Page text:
State, local leaders focusing on victims, survivors ahead of trial for Pulse gunman's widow

Jury selection begins March 1


ORLANDO, Fla. – The trial for the widow of the gunman in the Pulse nightclub shooting begins this week, opening old wounds for many who were touched by the tragedy.

Remembering the many survivors, friends and family members of the 49 victims and other members of the community, leaders in the Orlando area are hoping the trial for Noor Salman will bring justice and serve as part of their healing process.

[Noor Salman trial: What to expect in federal case against Pulse gunman's wife]

Orange County Mayor Teresa Jacobs released the following statement ahead of the jury selection, which is set to begin Thursday.

“Nothing can ever erase the scars worn by so many in our community, especially the families and loved ones of our 49 Pulse angels, but I hope that these proceedings will remind our entire community and nation how vitally important it is for everyone to be aware, and to demonstrate personal responsibility and accountability. Regardless of our individual situations or beliefs, each one of us has a moral obligation to speak up when we believe that a friend, a co-worker, or even a loved one is on the verge of doing harm to others.  Truly, if you see something, please say something!  I also think it’s important to realize that this trial may bring a lot of emotions to the surface for many who are still grieving.  Let’s be mindful of each other, and be ready to offer support and compassion to all those in need.” 

Orlando Mayor Buddy Dyer also released a statement, remembering the way the community came together after the tragedy and saying they will continue to be united throughout the course of the trial.

“Almost two years later, it still seems incomprehensible the evil acts that visited our city and our LGBTQ+ community.  However, in the face of this unimaginable tragedy and still today, our community continues to rally behind the simple ideal - that through the good times and the bad, we are One Orlando.  Despite all the pain, the questions and the sadness, our community continues to be a part of something extraordinary and show the world what I know to be true; that the best of America lives here in our Orlando community."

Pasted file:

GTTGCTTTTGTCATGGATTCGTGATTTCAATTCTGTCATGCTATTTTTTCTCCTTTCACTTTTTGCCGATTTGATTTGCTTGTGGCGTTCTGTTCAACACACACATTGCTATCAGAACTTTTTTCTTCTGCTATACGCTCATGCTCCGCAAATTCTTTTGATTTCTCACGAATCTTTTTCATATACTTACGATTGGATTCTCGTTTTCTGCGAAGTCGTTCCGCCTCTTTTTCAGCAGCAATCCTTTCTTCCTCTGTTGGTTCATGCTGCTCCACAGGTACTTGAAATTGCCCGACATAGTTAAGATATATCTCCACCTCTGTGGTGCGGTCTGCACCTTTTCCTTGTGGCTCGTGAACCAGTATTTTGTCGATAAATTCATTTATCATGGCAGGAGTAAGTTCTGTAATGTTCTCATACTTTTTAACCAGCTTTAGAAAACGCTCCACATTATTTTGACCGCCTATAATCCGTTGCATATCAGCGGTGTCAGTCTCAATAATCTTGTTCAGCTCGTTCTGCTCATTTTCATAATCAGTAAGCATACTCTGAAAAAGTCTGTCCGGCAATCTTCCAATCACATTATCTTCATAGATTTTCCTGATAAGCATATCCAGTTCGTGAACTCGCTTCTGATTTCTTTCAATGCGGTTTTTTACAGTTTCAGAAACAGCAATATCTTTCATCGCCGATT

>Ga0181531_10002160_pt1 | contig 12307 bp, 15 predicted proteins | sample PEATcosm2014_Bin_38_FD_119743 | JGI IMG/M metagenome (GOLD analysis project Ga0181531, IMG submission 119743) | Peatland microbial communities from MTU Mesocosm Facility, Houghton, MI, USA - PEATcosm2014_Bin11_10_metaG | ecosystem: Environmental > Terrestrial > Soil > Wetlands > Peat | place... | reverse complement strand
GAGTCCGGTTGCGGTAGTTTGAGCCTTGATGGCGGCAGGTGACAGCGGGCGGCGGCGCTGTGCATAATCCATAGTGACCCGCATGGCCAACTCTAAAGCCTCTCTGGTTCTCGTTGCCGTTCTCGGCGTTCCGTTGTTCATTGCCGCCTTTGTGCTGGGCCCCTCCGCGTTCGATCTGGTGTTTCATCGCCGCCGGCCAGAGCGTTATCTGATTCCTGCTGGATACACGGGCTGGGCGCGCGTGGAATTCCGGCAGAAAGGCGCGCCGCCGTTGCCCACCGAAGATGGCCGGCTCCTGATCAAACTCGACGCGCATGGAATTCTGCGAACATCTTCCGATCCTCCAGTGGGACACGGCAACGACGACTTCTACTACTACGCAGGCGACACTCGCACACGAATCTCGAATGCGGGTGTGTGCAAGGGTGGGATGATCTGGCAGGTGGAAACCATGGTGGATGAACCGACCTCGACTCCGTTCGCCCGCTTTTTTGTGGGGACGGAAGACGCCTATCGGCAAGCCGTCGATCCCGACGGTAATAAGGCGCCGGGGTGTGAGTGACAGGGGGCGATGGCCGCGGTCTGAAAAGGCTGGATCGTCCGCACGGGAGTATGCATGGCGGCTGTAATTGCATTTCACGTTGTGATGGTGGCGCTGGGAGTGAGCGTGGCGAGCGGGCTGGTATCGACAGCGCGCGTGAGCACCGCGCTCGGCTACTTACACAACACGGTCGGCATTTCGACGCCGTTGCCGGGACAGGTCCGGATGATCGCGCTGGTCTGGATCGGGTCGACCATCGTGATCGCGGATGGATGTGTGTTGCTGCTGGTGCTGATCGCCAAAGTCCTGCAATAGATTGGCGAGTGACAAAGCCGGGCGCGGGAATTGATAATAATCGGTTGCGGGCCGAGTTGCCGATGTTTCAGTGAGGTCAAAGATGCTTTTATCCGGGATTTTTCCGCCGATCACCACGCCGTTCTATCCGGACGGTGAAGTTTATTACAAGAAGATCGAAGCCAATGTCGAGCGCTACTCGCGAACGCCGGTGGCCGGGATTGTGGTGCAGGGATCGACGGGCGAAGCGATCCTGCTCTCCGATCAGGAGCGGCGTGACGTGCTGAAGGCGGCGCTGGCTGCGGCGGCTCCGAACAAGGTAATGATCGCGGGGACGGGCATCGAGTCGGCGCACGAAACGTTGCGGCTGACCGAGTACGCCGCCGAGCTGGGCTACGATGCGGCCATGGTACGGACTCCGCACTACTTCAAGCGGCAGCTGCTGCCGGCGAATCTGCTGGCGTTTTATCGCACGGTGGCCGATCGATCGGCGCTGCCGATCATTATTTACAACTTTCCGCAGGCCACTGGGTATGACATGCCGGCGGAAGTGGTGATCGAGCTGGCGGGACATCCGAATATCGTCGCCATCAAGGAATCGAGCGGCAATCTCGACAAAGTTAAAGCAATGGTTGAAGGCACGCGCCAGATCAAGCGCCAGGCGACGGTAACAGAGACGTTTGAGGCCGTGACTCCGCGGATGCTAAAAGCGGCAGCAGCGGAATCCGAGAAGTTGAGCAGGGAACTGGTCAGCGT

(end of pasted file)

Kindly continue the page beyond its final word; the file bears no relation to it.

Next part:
District 4 City Commissioner Patty Sheehan, who spent a lot of time with the victims and their families after the tragedy, released the statement below, asking members of the community to remember throughout the trial that many are still healing emotionally from the massacre.

"I am most concerned about the well-being of the families and survivors during this difficult time.  Even though we are seeking justice, the trial opens old wounds and sorrow for so many that were impacted.  That is why it is so important that we continue the therapy and outreach at the Orlando United Assistance Center.  While many have moved on, the families and survivors continue to suffer the consequences of senseless gun violence, hatred, and terrorism."

Gov. Rick Scott’s office also released the following statement ahead of Salman’s trial.

“Governor Scott’s focus and prayers will remain with the 49 victims of this tragic attack and their loved ones, as well as with the law enforcement officers, first responders and medical personnel who tirelessly work each day to help those in need. While the horrific terror attack at Pulse left a solemn impact on our state, Floridians have shown incredible resiliency, bravery and love in the face of this extreme loss. The Governor will continue to follow all developments in the aftermath of this tragedy as our state continues to heal.”

Orlando Police Chief John Mina told News 6 in January that although more than a year has passed since the tragedy, he still thinks of the victims, survivors, first responders and all of their families on a daily basis.

[WATCH: 'The Weekly' previews the Noor Salman trial]

“It’s something that’s always on my mind, and especially the emotional well-being of our officers is always on my mind,” Mina said. “And we’ve done a lot of different things as far as counseling, debriefing, critiques to try and make it better for them, and they know that is always available to them.”

Mina said he believes the trial will receive a lot of attention in the Orlando area and that many people are interested to see what the outcome will be.

“My own personal views is, I think justice will be served,” Mina said.

Orlando Torres, who survived the nightclub attack, told News 6 in December he believes that if Salman was aware of Mateen's plans, she should be charged accordingly.

"Right now, the holidays are here and our loved ones are not here and it's tough. Families are not spending with their 49 here," Torres said amid the second holiday season since the attack. "There is a need for justice and if she had knowledge, she should be held accountable, and I don't think that's only in my heart, but many of the other survivors as well."

[Who is Noor Salman, widow of Pulse gunman Omar Mateen?]

Federal prosecutors will try to prove that Salman is guilty of aiding and abetting -- that she was involved in helping her husband, Omar Mateen, carry out the shooting the night of June 16, 2016, by arguing that she had knowledge of the crime before it took place. 

In addition to the aiding and abetting charge, federal prosecutors are looking to prove Salman guilty on a charge of obstruction of justice, claiming she withheld information from law enforcement agents in the days after the attack.

Click here to learn about the key players in the case. To read more about Salman herself, click here.

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